2. Toyota bZ4X & Subaru Solterra
  3. I don't dispute that some brands handle it better. I just know that Toyota, Subaru, Kia, Hyundai, Chevy, and Ford recommend that you stick to slow charging for longevity.

beastpilot t1_j1kcgjc wrote

  1. "Supercharger" is a Tesla trademarked term. It always means a Tesla charger. The term you are looking for that is used exclusively in the industry is DC Fast Charger (DCFC).

  2. Yes, they have one now, in exceedingly limited supply. 10 years after Tesla, who has now shipped 3M vehicles, so maybe they aren't experts on batteries yet??

  3. You took Subaru/Toyota training and are sure Kia, Hyundai, Chevy, and Ford all recommend sticking to "slow charging to avoid "rapid degradation"?

Citation needed. What defines "fast charging?" What defines "rapid degradation?"

Are you aware Federal Law requires 8 years/100K mile battery warranties with minimal degradation?

The reason they don't want you to DCFC is they don't want you to realize how minimal the support for DCFC is right now if you don't have a Tesla.


mrgulabull t1_j1k7zwy wrote

It’s a valid point, but if you’re doing this occasionally for long distance road trips the affect is negligible. Most people do / should charge at home for their day to day travel. The higher cost of supercharging vs. at home charging further encourages this behavior.


Asusrty t1_j1kdzo7 wrote

Effects Of Frequent Fast Charging An electric car’s ability to accept higher charge currents is affected by the battery chemistry. The accepted wisdom in the industry is that faster charging will increase the rate at which an EV’s battery capacity will decline. However, a study conducted by the Idaho National Laboratory (INL) concluded that while an electric car’s battery will deteriorate faster if it’s only power source is Level 3 charging (which is almost never the case) the difference isn’t particularly pronounced.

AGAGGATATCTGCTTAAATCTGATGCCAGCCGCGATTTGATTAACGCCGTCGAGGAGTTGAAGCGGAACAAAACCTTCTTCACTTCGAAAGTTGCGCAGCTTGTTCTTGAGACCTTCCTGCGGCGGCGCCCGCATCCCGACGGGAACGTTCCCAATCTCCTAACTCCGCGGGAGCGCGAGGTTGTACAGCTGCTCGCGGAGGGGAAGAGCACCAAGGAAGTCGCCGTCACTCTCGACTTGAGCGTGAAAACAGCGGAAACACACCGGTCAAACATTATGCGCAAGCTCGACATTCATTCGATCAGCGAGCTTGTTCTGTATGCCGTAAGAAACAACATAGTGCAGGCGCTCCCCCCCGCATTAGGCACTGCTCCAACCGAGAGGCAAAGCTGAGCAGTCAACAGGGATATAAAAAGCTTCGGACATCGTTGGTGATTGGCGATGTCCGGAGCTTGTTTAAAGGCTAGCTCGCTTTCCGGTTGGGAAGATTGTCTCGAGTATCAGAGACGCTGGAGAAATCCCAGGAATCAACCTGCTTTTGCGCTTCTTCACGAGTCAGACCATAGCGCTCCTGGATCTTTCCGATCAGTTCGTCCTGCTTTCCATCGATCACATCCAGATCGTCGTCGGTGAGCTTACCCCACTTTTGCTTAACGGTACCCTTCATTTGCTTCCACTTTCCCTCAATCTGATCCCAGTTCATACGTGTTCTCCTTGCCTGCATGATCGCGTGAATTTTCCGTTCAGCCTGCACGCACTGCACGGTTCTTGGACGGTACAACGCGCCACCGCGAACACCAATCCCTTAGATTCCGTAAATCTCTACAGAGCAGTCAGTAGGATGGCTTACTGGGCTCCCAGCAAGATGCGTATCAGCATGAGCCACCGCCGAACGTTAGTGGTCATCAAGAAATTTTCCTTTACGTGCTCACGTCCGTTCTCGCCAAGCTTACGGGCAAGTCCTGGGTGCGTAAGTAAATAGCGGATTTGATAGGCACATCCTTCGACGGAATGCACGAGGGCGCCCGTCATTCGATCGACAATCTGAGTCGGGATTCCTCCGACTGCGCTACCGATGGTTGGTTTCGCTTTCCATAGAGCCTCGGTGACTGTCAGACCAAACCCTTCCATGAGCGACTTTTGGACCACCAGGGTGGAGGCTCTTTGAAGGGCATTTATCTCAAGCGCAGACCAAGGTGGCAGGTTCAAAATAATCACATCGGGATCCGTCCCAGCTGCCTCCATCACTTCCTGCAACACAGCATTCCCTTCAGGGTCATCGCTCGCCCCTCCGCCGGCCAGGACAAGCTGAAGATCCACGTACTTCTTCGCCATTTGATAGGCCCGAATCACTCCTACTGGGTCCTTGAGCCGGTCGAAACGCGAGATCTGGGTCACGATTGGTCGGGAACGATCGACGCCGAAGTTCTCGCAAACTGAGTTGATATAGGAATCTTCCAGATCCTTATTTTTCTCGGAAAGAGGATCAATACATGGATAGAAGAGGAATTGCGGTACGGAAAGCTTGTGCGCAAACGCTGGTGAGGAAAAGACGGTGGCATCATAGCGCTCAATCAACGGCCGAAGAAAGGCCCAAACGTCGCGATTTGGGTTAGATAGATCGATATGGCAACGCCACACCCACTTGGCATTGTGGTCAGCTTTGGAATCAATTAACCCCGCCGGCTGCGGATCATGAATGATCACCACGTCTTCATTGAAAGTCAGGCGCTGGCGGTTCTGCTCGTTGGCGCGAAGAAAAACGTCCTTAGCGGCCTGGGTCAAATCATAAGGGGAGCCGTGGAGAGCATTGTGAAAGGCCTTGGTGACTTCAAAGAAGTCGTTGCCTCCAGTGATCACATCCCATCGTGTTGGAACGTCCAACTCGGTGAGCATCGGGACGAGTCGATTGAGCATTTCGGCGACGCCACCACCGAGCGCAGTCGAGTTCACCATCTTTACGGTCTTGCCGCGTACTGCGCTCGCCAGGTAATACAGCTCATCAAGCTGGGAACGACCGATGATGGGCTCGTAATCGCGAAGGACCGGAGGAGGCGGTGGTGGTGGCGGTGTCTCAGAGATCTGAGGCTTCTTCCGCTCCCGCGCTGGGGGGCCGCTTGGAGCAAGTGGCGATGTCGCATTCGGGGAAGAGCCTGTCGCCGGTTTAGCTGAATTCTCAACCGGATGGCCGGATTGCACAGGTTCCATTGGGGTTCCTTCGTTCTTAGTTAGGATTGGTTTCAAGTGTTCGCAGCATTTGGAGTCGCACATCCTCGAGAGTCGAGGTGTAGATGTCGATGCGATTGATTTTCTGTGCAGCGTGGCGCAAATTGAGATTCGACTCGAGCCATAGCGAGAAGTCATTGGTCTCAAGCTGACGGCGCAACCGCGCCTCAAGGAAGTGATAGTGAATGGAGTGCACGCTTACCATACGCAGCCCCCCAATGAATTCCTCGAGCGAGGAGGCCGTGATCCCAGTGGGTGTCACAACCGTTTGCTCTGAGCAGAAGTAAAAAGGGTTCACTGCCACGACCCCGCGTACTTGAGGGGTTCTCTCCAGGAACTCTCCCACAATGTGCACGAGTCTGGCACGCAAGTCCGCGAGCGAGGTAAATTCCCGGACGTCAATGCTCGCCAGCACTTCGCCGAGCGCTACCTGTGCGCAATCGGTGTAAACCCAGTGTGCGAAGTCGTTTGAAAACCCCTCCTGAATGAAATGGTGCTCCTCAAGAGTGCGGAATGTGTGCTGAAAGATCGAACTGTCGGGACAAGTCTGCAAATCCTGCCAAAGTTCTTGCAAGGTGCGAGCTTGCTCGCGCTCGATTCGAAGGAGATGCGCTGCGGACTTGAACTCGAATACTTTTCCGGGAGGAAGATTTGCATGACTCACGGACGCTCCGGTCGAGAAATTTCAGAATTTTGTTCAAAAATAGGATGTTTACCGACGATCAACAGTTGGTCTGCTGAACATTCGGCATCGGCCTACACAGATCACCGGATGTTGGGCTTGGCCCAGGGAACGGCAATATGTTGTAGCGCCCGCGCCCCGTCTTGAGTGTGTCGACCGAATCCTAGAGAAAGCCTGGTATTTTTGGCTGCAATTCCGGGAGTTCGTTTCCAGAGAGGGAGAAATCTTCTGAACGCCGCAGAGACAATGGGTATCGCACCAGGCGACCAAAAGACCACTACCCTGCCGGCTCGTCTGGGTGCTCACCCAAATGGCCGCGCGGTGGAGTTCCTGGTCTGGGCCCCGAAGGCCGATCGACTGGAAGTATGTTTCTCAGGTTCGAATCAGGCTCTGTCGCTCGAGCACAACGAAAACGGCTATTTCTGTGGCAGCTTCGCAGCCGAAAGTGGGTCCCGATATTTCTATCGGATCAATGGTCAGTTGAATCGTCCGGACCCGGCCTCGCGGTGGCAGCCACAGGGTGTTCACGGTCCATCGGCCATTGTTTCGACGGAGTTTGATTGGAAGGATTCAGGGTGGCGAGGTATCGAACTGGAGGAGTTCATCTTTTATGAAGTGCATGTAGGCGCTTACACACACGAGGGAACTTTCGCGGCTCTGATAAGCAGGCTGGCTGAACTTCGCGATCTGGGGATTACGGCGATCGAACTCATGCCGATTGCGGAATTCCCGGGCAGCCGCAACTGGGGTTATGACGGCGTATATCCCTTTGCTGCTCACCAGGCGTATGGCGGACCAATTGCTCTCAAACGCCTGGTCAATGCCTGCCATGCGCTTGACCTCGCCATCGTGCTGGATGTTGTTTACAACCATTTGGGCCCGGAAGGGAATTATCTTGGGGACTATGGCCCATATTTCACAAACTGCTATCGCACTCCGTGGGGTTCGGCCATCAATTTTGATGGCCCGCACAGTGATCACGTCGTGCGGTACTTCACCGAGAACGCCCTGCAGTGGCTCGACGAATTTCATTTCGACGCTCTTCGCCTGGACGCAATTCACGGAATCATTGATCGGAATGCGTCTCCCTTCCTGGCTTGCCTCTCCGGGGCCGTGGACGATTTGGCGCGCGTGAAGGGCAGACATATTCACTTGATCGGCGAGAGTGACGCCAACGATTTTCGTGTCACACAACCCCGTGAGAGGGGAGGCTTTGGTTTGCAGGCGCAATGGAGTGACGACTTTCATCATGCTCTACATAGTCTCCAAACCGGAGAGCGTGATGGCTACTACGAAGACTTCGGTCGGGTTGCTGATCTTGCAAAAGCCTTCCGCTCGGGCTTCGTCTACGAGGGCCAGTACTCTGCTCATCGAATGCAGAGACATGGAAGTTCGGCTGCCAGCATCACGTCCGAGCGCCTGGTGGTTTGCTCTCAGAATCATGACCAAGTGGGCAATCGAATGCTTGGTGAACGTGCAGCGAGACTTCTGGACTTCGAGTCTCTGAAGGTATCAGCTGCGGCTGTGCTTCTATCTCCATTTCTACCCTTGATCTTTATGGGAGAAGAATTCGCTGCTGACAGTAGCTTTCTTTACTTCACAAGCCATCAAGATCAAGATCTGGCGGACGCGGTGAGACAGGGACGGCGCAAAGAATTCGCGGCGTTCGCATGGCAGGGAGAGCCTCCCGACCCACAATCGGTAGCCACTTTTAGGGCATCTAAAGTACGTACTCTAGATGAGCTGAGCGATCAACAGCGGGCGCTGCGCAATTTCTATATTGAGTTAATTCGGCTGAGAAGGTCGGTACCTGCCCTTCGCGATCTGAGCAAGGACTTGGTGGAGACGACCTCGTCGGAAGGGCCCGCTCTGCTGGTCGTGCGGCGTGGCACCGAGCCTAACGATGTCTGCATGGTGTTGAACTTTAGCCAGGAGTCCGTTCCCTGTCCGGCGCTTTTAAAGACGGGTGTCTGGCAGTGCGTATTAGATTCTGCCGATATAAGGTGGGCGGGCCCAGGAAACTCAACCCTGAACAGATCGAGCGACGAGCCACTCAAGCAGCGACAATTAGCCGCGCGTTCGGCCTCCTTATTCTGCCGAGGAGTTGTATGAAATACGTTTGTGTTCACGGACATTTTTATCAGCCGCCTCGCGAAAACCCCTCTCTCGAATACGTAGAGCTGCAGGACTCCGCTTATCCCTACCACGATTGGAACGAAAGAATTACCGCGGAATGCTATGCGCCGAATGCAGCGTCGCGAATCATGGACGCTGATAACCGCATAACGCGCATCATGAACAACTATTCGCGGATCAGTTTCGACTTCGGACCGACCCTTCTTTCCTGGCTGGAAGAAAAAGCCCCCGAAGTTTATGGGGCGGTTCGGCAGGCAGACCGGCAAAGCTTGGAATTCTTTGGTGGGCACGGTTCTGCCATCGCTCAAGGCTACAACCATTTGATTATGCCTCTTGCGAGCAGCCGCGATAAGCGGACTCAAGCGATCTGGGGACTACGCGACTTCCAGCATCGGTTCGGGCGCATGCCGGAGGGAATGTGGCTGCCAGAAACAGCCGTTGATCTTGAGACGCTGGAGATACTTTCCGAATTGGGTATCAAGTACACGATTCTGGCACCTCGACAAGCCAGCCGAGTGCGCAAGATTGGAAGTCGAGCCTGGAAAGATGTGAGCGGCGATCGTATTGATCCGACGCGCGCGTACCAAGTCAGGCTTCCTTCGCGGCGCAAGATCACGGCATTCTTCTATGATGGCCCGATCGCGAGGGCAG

The INL tested two pairs of Nissan Leaf EVs from the 2012 model year that were driven and charged twice daily. Two were replenished from 240-volt "Level 2" chargers like those used in one's garage, with the other two taken to Level 3 stations. They were each were driven on public reads in the Phoenix, Ariz. area over the course of a year. They were tested under the same conditions, with their climate control systems set at 72 degrees and the same set of drivers piloting all four cars. The vehicles’ battery capacity was tested at 10,000-mile intervals.

After all four test cars had been driven for 50,000 miles, the Level 2 cars had lost around 23 percent of their original battery capacity, while the Level 3 cars were down by around 27 percent. The 2012 Leaf had an average range of 73 miles, which means these numbers represent a difference of around just three miles on a charge.

It should be noted that much of the INL’s testing over the 12-month period was conducted in extremely hot Phoenix weather, which can inherently take its own toll on battery life, as would the deep charging and discharging necessary to keep the relatively short-range 2012 Leaf running.

The takeaway here is that while DC charging may have an effect on an electric car’s battery life, it should be minimal, especially in that it’s not a primary charging source.


danuffer t1_j1k8dnr wrote

Unless your commute is 120 miles each way, you don’t need to supercharge outside of long distance trips


mtntrail t1_j1ka1mp wrote

This was my first question. We are offgrid on solar power for 15 years and now have a good lithium battery. Charge rate is very important and measured in hours not minutes for the very reason you state.


ryarock2 t1_j1kd0lk wrote